My name is Christine Scott. I’m a forty-six-year-old mother of five children and I grew up with a mentally disabled sister. In my first segment of Laura’s Story, I recounted her birth and slow development. Processing the memories and spending time reminiscing with my mother about my sister’s life is exactly what I needed—and my mom too.
In 1970 with only a few days left until Christmas, my mom loaded Laura (three years old), and me (eighteen months) into the car and made the hour commute from Morgan to Salt Lake. Laura had been running a slight fever, which wasn’t out of the ordinary. Ear infections and sicknesses had become a common occurrence. Once in Salt Lake, she left us in the care of my grandparents so she could go Christmas shopping with Aunt Jean—my mom’s younger sister.
Enjoying the anticipation of the holidays, my mom and Aunt Jean began their shopping trip. While inside their first store, my mom heard her name over the store’s intercom. Since this was during the time before cell phones, it’s easy to imagine the anxiety which must have overtaken her at that moment. She doesn’t remember exactly what the store’s employee said, but easily recalls the anxiety-filled trip to the hospital where Laura lay unconscious.
This was Laura’s first seizure. She did not convulse, like one typically assumes happens during a seizure, but passed out and stayed unconscious for twenty minutes or more. At the hospital they administered phenobarbital, an anti-seizure medication and later antibiotics after diagnosing strep throat.
It’s hard for Mom to remember the timeline and the events which happened so many years ago and unfortunately she didn’t keep records. I remember as a child feeling very disappointed when we left the swimming pool or a playground early or didn’t get to go at all because certain activities seemed to induce seizures. This is when I began to figure out Laura was different from other children, which was beginning to make me different as well.
My mom took Laura to Primary Children’s Hospital for multiple evaluations. Laura most likely had started school during this process and was exhibiting some behavior problems. The doctors ran tests and put her on Ritalin. My assumption is that the Ritalin was introduced to help her in the classroom. Laura started having grand mal seizures and mom directly blamed the progression of her seizures on the Ritalin.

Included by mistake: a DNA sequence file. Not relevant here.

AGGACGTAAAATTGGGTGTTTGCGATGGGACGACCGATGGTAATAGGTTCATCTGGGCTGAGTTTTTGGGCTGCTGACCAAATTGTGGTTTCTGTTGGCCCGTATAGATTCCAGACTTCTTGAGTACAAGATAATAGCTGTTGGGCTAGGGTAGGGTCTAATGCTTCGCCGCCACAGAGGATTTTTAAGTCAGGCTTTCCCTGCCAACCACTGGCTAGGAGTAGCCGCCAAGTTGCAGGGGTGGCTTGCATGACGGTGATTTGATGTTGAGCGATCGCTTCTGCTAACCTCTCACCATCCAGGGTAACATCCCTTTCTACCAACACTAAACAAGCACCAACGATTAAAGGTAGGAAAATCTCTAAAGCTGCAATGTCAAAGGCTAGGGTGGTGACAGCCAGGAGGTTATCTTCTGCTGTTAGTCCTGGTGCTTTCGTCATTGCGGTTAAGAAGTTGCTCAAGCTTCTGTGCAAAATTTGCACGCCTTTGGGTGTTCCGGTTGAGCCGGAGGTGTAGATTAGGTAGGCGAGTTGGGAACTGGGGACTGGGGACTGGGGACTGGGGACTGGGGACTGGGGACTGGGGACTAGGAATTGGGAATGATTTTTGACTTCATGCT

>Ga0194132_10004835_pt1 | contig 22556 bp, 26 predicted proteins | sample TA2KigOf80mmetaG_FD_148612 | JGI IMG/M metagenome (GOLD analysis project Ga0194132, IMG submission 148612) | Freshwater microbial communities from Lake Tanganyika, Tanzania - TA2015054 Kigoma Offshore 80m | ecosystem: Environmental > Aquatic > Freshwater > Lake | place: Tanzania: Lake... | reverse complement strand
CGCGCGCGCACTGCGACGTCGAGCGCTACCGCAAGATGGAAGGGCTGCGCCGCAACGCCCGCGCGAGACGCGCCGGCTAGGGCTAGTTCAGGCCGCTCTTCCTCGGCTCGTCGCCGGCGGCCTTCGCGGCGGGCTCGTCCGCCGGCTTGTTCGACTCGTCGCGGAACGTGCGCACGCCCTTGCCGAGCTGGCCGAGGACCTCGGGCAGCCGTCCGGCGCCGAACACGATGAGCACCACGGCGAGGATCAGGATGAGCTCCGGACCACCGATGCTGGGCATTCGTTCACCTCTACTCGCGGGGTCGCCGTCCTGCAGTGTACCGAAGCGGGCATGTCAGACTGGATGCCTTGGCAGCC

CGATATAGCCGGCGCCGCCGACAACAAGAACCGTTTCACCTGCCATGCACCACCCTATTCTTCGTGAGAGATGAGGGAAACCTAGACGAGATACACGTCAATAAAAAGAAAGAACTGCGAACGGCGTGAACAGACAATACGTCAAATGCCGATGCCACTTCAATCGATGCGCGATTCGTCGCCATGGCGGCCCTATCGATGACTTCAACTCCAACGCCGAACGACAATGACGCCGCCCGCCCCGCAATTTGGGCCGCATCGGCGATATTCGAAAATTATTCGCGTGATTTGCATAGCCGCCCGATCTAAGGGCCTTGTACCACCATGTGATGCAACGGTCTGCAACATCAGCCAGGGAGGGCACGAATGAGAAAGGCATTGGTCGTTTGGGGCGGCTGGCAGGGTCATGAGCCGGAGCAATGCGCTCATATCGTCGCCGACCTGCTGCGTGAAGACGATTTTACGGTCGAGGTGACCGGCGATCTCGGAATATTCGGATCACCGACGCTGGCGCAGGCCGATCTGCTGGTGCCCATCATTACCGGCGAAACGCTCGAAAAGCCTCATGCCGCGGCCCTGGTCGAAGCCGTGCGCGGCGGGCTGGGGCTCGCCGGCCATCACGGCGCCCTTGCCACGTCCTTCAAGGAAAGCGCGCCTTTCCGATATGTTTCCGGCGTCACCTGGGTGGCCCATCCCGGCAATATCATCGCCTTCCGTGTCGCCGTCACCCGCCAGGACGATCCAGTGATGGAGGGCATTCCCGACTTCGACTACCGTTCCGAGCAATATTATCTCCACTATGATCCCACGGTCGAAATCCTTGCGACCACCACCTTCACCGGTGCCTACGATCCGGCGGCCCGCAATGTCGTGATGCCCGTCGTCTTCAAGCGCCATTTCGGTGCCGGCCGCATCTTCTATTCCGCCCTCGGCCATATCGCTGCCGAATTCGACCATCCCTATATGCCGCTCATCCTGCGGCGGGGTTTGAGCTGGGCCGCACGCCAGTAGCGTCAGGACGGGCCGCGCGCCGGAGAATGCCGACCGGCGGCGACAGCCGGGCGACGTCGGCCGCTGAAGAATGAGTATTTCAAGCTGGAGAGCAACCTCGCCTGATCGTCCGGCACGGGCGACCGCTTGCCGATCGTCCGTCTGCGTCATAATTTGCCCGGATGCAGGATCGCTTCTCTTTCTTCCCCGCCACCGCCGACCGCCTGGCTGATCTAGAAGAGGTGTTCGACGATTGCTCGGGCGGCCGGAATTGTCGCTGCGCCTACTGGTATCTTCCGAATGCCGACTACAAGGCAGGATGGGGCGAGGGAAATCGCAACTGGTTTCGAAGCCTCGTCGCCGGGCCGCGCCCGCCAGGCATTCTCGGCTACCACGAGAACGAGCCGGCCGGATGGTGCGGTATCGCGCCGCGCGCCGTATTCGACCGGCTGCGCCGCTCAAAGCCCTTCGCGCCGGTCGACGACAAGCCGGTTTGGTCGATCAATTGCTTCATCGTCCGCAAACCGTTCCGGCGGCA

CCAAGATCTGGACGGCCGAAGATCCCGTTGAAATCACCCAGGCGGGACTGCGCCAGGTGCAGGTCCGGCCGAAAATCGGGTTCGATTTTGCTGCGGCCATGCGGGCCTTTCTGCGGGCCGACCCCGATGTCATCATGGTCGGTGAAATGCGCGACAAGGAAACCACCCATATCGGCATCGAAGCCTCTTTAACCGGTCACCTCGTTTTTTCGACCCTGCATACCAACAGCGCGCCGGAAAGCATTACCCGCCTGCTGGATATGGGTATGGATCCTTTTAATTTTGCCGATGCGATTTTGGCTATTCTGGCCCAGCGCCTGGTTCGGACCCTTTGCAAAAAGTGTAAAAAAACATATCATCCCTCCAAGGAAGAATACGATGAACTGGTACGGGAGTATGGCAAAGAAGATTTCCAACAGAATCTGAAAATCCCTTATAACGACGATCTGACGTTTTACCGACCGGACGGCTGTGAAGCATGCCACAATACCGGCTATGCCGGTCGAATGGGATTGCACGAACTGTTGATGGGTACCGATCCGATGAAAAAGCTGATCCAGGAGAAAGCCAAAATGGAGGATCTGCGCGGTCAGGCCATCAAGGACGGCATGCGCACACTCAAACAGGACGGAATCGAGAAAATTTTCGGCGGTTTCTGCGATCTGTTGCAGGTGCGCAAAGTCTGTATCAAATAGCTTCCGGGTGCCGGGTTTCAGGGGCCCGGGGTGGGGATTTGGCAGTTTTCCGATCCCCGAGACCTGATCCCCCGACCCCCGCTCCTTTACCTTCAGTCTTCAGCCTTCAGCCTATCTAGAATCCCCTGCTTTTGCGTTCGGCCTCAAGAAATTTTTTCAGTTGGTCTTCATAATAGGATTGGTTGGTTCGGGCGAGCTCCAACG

Life went on and Mom did her best to provide a good life for us while dealing with the challenges placed before her. Living in the small town of Morgan, Utah, the elementary school was not equipped to handle Laura’s disability. Since Laura couldn’t function in the classroom, she only attended school a few times a week for a couple of hours. Dissatisfied with the services Laura was receiving, my mom chose to drive twenty-five minutes to Ogden Weber, a special education school. This is where Mom finally began to receive the support she needed for my sister. She was hired on at the school as a teacher’s aide and joined a community of individuals who cared for children with disabilities. When I look back on this time, I remember the happiness and peace my mom experienced. With the money she earned she was able to buy a more dependable car and a dishwasher. When I recently asked her about the time she worked at Ogden Weber, she said, “I learned so much.” The people she worked with respected and treated her as an equal—which I believe made a huge difference in how she felt about herself.
Since Mom worked outside the home and had to leave early in the morning, my care fell to my dad. Luckily at this time I was a first grader and attended school all day. Dad owned his own business where he designed and built hang gliders. I left early with Dad and stayed at his shop until it was time to catch the bus. These were cold and lonely mornings for me. A wood stove made out of a half metal barrel heated his drafty work area. I stood so close to the stove to keep warm that it melted the fake fur which trimmed my coat, forming ugly burned clumps. Mom trimmed them off the best she could since we didn’t have enough money to buy a new coat.
Another memory I have of Dad’s workshop is when I had the measles. For two weeks I laid in a makeshift bed up in the loft of his shop while I recovered. I missed my warm home and my mother’s care. Looking back, this is when my detachment from my mother began, when I started making myself small in order for our family to survive.
Life goes on and we do our best to work through the challenges placed before us. Medication controlled Laura’s seizures and my mom continued to work at Ogden Weber. At Laura’s young age of nine a suspicious lump on the side of her neck stopped responding to antibiotics and was diagnosed as Hodgkin lymphoma. My quiet, stalwart Uncle Bob was diagnosed with cancer along with my cousin, Rick. After a commendable fight, Bob recovered and returned to work, but my cousin didn’t. He died of Hodgkin lymphoma.
At the time, I was unaware of all the hardships my mom faced and my heart goes out to her as I think of the superhuman strength it took to face another new challenge. She had already overcome so much. I will always be thankful for the example she set as she showed me what it means to be strong in the face of adversity and to not give up no matter how hard life gets.
Thank you Christine for sharing your sister’s story. I appreciate getting a child’s perspective on the caregiving of a close sister and realizing how a healthy child could be overshadowed by the concerns of health and financial worries. It’s amazing the variety of challenges Laura endured and reminds me that no person is an island. What happens to one affects every member of the family. I look forward to your next segment.